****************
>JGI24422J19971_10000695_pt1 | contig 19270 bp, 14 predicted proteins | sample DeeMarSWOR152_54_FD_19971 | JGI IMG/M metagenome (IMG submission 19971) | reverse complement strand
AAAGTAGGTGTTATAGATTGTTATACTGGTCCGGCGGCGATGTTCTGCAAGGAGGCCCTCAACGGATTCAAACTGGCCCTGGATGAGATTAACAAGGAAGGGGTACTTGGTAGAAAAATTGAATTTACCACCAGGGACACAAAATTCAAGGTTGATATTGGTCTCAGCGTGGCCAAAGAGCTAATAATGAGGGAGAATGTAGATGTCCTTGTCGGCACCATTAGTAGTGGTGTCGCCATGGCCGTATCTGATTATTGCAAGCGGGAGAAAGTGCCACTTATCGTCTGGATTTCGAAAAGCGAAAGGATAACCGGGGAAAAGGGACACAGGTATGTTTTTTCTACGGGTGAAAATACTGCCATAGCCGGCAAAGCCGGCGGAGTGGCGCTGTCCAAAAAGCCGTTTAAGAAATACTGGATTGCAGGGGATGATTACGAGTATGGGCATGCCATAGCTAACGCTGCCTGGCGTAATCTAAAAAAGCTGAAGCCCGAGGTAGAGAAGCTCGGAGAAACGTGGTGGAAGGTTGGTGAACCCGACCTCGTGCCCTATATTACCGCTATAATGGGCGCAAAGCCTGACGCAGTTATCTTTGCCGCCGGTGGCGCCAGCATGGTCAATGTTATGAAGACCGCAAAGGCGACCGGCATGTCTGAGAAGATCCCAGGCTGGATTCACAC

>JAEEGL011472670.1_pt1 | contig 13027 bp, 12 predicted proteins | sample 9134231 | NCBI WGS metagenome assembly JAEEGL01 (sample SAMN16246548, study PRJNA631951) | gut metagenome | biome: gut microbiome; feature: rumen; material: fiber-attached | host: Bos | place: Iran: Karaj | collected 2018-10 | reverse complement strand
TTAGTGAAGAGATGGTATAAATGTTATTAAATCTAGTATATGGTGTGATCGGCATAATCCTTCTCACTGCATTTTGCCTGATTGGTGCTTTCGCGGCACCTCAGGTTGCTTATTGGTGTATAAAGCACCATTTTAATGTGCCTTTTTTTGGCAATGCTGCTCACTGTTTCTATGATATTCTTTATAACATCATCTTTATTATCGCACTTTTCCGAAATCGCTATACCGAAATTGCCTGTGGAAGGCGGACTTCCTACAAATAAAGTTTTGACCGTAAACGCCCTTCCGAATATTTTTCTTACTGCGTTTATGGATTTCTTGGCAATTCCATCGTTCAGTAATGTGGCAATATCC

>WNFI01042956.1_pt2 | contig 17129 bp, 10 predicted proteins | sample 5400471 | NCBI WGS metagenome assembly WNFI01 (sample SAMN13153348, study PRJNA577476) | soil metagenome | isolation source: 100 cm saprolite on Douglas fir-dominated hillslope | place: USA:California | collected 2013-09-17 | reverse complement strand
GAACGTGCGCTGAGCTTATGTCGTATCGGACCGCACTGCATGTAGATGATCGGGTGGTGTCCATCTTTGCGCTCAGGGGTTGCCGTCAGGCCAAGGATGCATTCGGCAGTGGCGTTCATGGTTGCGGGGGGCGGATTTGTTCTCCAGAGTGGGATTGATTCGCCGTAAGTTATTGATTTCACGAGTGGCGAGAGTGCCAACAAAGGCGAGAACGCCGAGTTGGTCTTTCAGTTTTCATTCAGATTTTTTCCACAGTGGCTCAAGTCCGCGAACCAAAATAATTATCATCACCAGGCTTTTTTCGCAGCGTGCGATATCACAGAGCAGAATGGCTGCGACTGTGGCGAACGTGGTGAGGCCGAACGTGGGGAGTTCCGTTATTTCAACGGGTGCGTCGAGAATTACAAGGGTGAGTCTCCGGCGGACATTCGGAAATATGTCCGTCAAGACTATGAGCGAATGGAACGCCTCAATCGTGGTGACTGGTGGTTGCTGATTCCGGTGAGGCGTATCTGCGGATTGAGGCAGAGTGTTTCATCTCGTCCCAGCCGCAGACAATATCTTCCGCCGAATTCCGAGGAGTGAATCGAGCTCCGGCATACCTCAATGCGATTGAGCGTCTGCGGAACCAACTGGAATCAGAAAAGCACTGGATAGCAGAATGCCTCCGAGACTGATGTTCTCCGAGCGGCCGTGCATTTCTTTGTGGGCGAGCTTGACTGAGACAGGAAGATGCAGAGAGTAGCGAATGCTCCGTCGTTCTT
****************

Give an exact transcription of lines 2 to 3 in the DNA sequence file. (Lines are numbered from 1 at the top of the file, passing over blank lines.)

AAAGTAGGTGTTATAGATTGTTATACTGGTCCGGCGGCGATGTTCTGCAAGGAGGCCCTCAACGGATTCAAACTGGCCCTGGATGAGATTAACAAGGAAGGGGTACTTGGTAGAAAAATTGAATTTACCACCAGGGACACAAAATTCAAGGTTGATATTGGTCTCAGCGTGGCCAAAGAGCTAATAATGAGGGAGAATGTAGATGTCCTTGTCGGCACCATTAGTAGTGGTGTCGCCATGGCCGTATCTGATTATTGCAAGCGGGAGAAAGTGCCACTTATCGTCTGGATTTCGAAAAGCGAAAGGATAACCGGGGAAAAGGGACACAGGTATGTTTTTTCTACGGGTGAAAATACTGCCATAGCCGGCAAAGCCGGCGGAGTGGCGCTGTCCAAAAAGCCGTTTAAGAAATACTGGATTGCAGGGGATGATTACGAGTATGGGCATGCCATAGCTAACGCTGCCTGGCGTAATCTAAAAAAGCTGAAGCCCGAGGTAGAGAAGCTCGGAGAAACGTGGTGGAAGGTTGGTGAACCCGACCTCGTGCCCTATATTACCGCTATAATGGGCGCAAAGCCTGACGCAGTTATCTTTGCCGCCGGTGGCGCCAGCATGGTCAATGTTATGAAGACCGCAAAGGCGACCGGCATGTCTGAGAAGATCCCAGGCTGGATTCACAC

>JAEEGL011472670.1_pt1 | contig 13027 bp, 12 predicted proteins | sample 9134231 | NCBI WGS metagenome assembly JAEEGL01 (sample SAMN16246548, study PRJNA631951) | gut metagenome | biome: gut microbiome; feature: rumen; material: fiber-attached | host: Bos | place: Iran: Karaj | collected 2018-10 | reverse complement strand